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Sunday, April 2, 2017

Happy Birthday HCA

Hans Christian Andersen
(Photo Source Wikipedia)

Today, Hans Christian Andersen would be given drugs and therapy, and then more drugs. He would be put into a study about repressed homosexuals and boys with a mamma fixation. All this because of his stories. Andersen’s stories are also not very happy when you truly think about them. For every happy story, like “The Ugly Duckling”, there are at least two sad stories.

"Ugly Duckling"illustration by Theo van Hoyetma
(Source Pinterst)

Yet Andersen, at least in American circles, is considered a children’s author. Whether this is due to those editions or retellings of Andersen’s stories that make the ending happy, I don’t know. I do know that I have read Andersen more times than I have read the Brothers Grimm and that Andersen speaks to more people than the Grimm brothers ever will.

Princess and the Pea by Carter Goodrich
(Source Pintesret)

The Grimms were interested in collecting folktales and folklore. Andersen is interested in telling stories. Outside of Demark and other northern countries, he is known for his stories, in particular for his fairy stories. This is misleading for Andersen also wrote plays and poems as well as travelogues and autobiographies. His first success wasn’t with his fairy stories. His poem about a mother mourning her dead children is touching (and a theme that enters into one of his tales). Even just considering his stories, people are misled. Everyone thinks they know “The Little Mermaid,” “The Ugly Duckling”, or “The Little Match Girl”, fewer people know the stories how they actually are and even fewer know more of Andersen’s work, such as “The Shadow” or ‘”The Storks”. This does Andersen a huge injustice.

Little Match Girl Stamp
(Source Pinterst)

Andersen was heavily influenced by several things in his writing. It is common knowledge that he was influenced by folklore and the stories told to him by his grandmother, but he was also influenced by the German writers that predated him or who were his contemporaries. While it is not apparent in his better known tales, he had a strong love of country (even though he always seemed to be traveling away from it) as well as a good dose of patriotism. He was also religious, though this seems to come though in his tale more than anything else.

Danish Coins featuring Andersen
(Source Pinterest)

Several critics have pointed out that Andersen has a cult of suffering. His leads his heroes and heroines always suffer. The Ugly Duckling gets frozen in water, the Little Mermaid feels as if she is walking on knives (or broken glass); the Marsh King’s Daughter is transformed into a frog, the little Match Girl freezes to death, the money pig breaks, the storks deliver dead babies. Andersen’s characters seem to suffer far more than those people in the Grimm’s tales (though that isn’t a cake walk either). Andersen, however, is still a considered a children’s author because of the tone, his use of sound (read his tales aloud if you don’t believe me), of putting himself in a child’s shoes (who doesn’t imagine the flowers coming to life).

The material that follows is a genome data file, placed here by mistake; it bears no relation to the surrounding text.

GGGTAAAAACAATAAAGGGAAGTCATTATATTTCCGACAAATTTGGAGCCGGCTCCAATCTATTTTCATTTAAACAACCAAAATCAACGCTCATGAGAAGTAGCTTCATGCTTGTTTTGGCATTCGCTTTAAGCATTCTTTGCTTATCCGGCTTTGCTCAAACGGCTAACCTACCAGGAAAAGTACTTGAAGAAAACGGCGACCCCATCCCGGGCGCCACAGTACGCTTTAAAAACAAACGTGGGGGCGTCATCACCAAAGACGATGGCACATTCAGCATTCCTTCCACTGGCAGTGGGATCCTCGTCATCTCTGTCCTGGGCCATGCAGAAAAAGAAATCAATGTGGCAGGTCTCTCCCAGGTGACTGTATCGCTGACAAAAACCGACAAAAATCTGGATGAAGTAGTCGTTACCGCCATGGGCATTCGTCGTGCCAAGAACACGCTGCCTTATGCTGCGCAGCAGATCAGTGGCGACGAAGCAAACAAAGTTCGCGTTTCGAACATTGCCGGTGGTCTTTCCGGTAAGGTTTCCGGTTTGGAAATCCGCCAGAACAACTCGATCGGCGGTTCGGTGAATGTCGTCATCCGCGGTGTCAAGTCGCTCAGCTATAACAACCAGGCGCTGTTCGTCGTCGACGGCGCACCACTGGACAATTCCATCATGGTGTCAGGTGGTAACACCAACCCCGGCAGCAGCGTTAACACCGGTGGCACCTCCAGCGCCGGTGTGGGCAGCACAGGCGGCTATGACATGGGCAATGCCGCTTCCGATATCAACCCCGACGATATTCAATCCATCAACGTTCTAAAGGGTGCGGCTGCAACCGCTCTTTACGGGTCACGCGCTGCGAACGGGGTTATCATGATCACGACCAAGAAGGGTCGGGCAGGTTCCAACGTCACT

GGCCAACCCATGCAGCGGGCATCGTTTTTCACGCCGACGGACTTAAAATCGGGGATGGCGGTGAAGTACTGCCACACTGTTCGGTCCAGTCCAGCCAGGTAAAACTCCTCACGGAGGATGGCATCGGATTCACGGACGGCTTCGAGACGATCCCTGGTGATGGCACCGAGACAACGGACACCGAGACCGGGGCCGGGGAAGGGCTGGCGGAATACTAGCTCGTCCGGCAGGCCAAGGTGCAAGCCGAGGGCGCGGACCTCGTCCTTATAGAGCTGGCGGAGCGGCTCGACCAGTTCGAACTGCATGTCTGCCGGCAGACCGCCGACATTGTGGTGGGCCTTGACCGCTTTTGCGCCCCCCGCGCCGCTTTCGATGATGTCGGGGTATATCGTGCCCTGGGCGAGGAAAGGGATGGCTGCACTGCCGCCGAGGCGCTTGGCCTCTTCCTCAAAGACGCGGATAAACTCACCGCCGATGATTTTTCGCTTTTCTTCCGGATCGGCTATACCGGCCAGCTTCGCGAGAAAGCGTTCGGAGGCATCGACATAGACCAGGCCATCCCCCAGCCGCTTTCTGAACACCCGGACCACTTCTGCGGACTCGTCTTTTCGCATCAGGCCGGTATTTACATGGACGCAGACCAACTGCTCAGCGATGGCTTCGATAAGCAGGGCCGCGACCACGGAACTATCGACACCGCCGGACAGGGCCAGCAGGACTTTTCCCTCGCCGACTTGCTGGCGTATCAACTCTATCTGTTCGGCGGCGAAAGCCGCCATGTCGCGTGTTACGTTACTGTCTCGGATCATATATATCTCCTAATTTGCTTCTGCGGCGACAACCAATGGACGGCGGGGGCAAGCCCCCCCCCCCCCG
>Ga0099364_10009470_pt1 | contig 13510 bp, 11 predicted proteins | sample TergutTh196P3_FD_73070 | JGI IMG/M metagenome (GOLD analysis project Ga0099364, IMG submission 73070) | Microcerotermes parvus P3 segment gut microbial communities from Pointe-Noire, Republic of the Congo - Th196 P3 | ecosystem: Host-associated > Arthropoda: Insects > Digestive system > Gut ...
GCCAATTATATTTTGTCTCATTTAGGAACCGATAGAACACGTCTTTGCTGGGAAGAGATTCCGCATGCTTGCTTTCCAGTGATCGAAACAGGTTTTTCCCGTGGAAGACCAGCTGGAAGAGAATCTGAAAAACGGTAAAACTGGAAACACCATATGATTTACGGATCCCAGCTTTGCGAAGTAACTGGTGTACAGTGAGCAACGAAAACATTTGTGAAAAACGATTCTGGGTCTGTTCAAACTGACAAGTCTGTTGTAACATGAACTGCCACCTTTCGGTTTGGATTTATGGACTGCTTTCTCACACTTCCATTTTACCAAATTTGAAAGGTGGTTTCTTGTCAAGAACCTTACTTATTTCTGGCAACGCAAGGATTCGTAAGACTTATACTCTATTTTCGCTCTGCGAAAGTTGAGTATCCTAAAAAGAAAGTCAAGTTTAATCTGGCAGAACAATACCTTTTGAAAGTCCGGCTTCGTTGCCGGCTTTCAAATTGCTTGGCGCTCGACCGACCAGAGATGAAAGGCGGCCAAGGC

Love's Teeny Lure Teapot, inspired by "Little Mermaid"
(Source Pinterest)

Too often people look at Andersen in the simplest terms. Take “The Little Mermaid” for example. Many today know the story not as Andersen’s but as Disney’s. They think that the mermaid marries her prince and everyone lives happily ever after. While the cursory reader of Andersen knows that this is not the ending, a deeper reading reveals, if not a happy ending, perhaps a slightly hopeful one as well as a few details about the prince. In the mermaid’s story, Andersen presents a people where the women seem to help each (the witch, the mermaid’s sisters, the mermaid herself) and where the only male who does anything is the prince himself. The mermaid and her sisters are desexualized (she loses her voice, they their hair). The prince treats the mermaid like his pet dog. The mermaid, however, wants a soul more than a prince. She acts more as if she has a soul more than prince. By taking “The Little Mermaid” and reducing the plot to a love story, the adaptor or reader does Andersen a disservice and dismisses the larger issue. In the story, it is the non-humans, the merfolk, who appear to have those virtues that humanity claims – compassion. The mermaid might eventually get her soul though she doesn’t get her prince. Today, there is a movement to de-religion stores (look at Narnia in both the movies and the exhibit), but to do so to Andersen guts this story.